Man escapes murder charges, gets 10 years behind bars for Minneapolis arson that left 1 dead

Thirty-year-old Oscar Lee Stewart was one of many people who died amid violent riots that broke out following the death of George Floyd at the hands of Minneapolis police in May 2020.

But in a shocking turn of events, the man who admitted to killing Stewart has managed to escape murder charges, The Daily Wire reports.

Video evidence

According to the Washington Examiner, Montez Terriel Lee was sentenced to 10 years in federal prison this week after he pleaded guilty to a single count of arson over a blaze that left Stewart dead. The sentencing came after Justice Department prosecutors sought “a downward variance” in Lee’s sentence.

Video footage showed Lee pouring gasoline around the Max It Pawn Shop in Minneapolis before setting the building on fire.

He then posed in front of the blaze with a clenched fist, saying, “F*** this place. We’re going to burn this b**** down!”

Lee’s sentencing documents state that the victim’s charred body was later discovered by authorities as they searched through the rubble.

Motive “is a foremost issue”

However, the document argues that Lee’s “motive for setting the fire is a foremost issue,” as he claimed to have been “in the streets to protest unlawful police violence against Black men, and there is no basis to disbelieve this statement.”

The Post Bulletin quoted Judge Wilhelmina Wright as telling Lee that he has “a chance to move forward and contribute to a better life for yourself, to a better life for those that you love and to a better life for others.”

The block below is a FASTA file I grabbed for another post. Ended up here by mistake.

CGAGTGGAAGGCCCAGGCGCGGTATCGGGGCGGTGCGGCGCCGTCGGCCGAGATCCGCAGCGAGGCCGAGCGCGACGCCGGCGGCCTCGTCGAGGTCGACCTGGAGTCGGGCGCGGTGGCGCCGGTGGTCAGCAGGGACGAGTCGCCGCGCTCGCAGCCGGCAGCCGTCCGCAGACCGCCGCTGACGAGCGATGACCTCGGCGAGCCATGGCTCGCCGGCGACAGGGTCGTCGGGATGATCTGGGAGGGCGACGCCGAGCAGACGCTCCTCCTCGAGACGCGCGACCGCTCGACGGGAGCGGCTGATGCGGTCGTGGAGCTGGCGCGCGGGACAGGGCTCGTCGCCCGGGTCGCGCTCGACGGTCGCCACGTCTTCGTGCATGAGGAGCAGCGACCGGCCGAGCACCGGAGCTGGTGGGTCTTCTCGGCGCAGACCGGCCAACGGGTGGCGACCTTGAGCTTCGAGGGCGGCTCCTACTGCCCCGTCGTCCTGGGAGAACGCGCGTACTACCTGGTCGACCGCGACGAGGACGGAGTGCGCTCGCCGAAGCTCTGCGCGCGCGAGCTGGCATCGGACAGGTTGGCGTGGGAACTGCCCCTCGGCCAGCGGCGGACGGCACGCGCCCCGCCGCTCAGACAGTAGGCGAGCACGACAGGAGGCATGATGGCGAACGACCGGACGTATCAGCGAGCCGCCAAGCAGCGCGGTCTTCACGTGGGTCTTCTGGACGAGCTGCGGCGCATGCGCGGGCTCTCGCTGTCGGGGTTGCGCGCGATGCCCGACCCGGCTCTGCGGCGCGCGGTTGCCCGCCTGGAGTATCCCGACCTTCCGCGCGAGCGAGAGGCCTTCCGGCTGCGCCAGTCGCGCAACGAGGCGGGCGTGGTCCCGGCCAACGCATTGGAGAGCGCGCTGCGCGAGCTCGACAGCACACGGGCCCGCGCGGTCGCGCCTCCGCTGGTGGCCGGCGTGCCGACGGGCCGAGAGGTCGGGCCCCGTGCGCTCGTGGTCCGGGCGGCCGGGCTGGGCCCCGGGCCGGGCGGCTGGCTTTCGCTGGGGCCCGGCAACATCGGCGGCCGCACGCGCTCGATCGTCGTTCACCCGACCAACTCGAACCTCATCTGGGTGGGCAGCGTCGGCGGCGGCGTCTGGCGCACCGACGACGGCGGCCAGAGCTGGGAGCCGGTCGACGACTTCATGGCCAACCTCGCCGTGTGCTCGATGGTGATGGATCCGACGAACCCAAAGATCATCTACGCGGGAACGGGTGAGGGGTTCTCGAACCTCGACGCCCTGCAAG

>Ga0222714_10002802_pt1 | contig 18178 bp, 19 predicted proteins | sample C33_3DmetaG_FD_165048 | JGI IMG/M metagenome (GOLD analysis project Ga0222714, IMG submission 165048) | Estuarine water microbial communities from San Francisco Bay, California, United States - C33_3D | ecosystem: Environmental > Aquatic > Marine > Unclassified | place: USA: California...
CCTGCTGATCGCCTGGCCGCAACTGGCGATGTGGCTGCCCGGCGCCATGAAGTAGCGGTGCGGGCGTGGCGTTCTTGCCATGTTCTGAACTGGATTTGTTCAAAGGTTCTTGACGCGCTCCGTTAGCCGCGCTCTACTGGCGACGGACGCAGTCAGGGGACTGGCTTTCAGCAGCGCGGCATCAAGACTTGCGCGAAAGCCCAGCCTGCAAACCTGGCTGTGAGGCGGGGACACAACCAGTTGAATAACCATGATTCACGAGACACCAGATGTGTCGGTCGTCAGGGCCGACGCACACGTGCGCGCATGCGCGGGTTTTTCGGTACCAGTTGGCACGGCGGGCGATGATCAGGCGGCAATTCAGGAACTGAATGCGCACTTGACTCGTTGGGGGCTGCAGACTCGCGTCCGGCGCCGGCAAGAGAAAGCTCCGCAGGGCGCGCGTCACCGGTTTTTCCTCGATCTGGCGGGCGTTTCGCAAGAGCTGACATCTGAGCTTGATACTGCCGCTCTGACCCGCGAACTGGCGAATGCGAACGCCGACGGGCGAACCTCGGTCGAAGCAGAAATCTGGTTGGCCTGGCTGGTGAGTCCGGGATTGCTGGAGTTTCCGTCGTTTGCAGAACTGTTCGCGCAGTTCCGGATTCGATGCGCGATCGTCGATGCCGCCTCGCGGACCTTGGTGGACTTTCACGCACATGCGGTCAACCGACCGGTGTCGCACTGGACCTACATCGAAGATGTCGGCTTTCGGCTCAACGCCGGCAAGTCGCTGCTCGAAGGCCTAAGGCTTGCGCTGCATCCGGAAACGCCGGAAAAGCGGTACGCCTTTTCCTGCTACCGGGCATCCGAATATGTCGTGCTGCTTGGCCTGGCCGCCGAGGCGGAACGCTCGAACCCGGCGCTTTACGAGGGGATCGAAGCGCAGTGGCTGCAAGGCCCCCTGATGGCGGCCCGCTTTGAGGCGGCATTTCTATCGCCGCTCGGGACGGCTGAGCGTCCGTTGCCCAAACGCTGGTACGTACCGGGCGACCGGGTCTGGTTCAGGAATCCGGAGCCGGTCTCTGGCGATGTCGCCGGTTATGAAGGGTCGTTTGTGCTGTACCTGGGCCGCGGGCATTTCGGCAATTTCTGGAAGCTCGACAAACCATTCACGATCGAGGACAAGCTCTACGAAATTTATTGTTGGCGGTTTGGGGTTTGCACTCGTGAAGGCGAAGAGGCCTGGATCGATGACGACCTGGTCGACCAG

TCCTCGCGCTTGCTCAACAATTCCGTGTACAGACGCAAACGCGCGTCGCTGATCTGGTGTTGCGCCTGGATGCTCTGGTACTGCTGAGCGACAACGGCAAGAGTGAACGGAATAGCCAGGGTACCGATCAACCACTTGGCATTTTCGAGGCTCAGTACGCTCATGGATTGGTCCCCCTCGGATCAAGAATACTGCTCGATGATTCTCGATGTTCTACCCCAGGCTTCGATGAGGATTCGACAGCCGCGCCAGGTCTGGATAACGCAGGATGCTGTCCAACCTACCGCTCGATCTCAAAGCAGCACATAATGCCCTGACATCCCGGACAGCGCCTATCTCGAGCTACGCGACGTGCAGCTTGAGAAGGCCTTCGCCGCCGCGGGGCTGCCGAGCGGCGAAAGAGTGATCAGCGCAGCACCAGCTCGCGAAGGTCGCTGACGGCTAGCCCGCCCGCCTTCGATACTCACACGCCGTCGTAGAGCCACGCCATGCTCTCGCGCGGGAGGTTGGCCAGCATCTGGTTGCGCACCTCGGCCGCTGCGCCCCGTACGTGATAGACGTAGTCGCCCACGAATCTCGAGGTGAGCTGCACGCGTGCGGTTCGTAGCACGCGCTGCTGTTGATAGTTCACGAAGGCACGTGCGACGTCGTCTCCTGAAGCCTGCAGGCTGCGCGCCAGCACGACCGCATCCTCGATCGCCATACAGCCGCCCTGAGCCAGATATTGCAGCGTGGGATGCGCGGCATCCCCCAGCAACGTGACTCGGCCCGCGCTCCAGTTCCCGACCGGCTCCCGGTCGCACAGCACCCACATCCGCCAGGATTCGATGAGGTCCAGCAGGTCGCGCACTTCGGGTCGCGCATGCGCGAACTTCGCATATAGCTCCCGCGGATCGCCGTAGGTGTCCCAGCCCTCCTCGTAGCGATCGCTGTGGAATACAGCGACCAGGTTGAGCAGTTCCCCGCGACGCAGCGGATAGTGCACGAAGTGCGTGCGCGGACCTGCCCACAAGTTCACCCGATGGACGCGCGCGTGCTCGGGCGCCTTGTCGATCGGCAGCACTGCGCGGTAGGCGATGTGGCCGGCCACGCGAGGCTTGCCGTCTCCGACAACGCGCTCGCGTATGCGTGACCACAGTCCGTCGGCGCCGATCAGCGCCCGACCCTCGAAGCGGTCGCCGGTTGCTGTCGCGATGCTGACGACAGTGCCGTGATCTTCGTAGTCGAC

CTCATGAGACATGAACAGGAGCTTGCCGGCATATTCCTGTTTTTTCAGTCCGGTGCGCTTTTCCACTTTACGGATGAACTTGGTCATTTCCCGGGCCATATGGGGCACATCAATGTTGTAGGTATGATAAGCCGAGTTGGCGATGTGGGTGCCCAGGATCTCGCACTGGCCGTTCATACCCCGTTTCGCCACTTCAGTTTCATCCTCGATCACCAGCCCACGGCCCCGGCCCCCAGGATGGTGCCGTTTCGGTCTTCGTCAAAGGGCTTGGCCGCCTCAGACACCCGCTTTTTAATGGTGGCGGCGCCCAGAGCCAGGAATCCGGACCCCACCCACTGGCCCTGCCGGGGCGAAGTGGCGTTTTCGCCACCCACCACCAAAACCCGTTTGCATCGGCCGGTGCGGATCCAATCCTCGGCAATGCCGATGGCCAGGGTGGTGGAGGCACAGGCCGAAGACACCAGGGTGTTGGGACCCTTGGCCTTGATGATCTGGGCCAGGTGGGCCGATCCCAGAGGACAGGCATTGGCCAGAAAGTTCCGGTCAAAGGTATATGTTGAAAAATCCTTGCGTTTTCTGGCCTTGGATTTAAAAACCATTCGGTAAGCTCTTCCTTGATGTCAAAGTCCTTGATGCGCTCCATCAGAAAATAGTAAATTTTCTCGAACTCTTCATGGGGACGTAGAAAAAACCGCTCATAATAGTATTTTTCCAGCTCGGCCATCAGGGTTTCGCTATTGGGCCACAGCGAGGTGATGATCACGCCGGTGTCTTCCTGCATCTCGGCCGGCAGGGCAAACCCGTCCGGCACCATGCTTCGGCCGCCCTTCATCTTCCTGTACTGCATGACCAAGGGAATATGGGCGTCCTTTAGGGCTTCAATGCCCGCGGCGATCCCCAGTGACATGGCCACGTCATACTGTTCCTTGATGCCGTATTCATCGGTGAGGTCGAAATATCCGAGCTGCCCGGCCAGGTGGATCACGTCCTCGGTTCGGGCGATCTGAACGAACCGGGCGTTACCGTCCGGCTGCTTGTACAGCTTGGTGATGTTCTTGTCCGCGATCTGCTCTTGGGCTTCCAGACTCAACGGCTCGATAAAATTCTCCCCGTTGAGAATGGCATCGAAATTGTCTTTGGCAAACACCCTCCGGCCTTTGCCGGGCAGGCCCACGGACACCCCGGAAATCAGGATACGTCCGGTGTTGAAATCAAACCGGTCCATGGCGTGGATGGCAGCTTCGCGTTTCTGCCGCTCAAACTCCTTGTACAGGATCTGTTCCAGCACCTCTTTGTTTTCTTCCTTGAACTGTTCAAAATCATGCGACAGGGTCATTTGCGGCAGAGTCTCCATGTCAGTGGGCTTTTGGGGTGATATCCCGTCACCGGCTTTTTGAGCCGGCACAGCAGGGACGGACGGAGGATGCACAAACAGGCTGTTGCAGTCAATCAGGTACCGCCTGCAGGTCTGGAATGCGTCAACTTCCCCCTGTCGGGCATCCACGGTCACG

“I hope that you use your prison term to address the struggles that you have, Mr. Lee, and to commit to treating and working through your depression, your anxiety, your PTSD,” she added, “and I hope that you also realize how your actions impact others.”

“It’s a murder case”

The light charge and relatively short prison sentence didn’t go over well with many observers, including former federal prosecutor Neama Rahmani, who told the Examiner that it “could have been tried as a capital case.”

“Even if conduct isn’t charged under the sentencing guidelines, any relevant conduct can be considered by the sentencing judge in fashioning an appropriate sentence,” Rahmani said.

“Any time there is a felony committed — and arson is a felony — and a death ensues, that’s homicide,” the lawyer added. “It doesn’t matter that just the arson was charged because someone died as a result. It’s a murder case.”

Share on facebook
Share To Facebook

Welcome to our comments section. We want to hear from you!

Any comments with profanity, advocacy of violence, harassment, personally identifiable information or other violations will be removed. If you feel your comment has been removed in error please contact us!

Latest Posts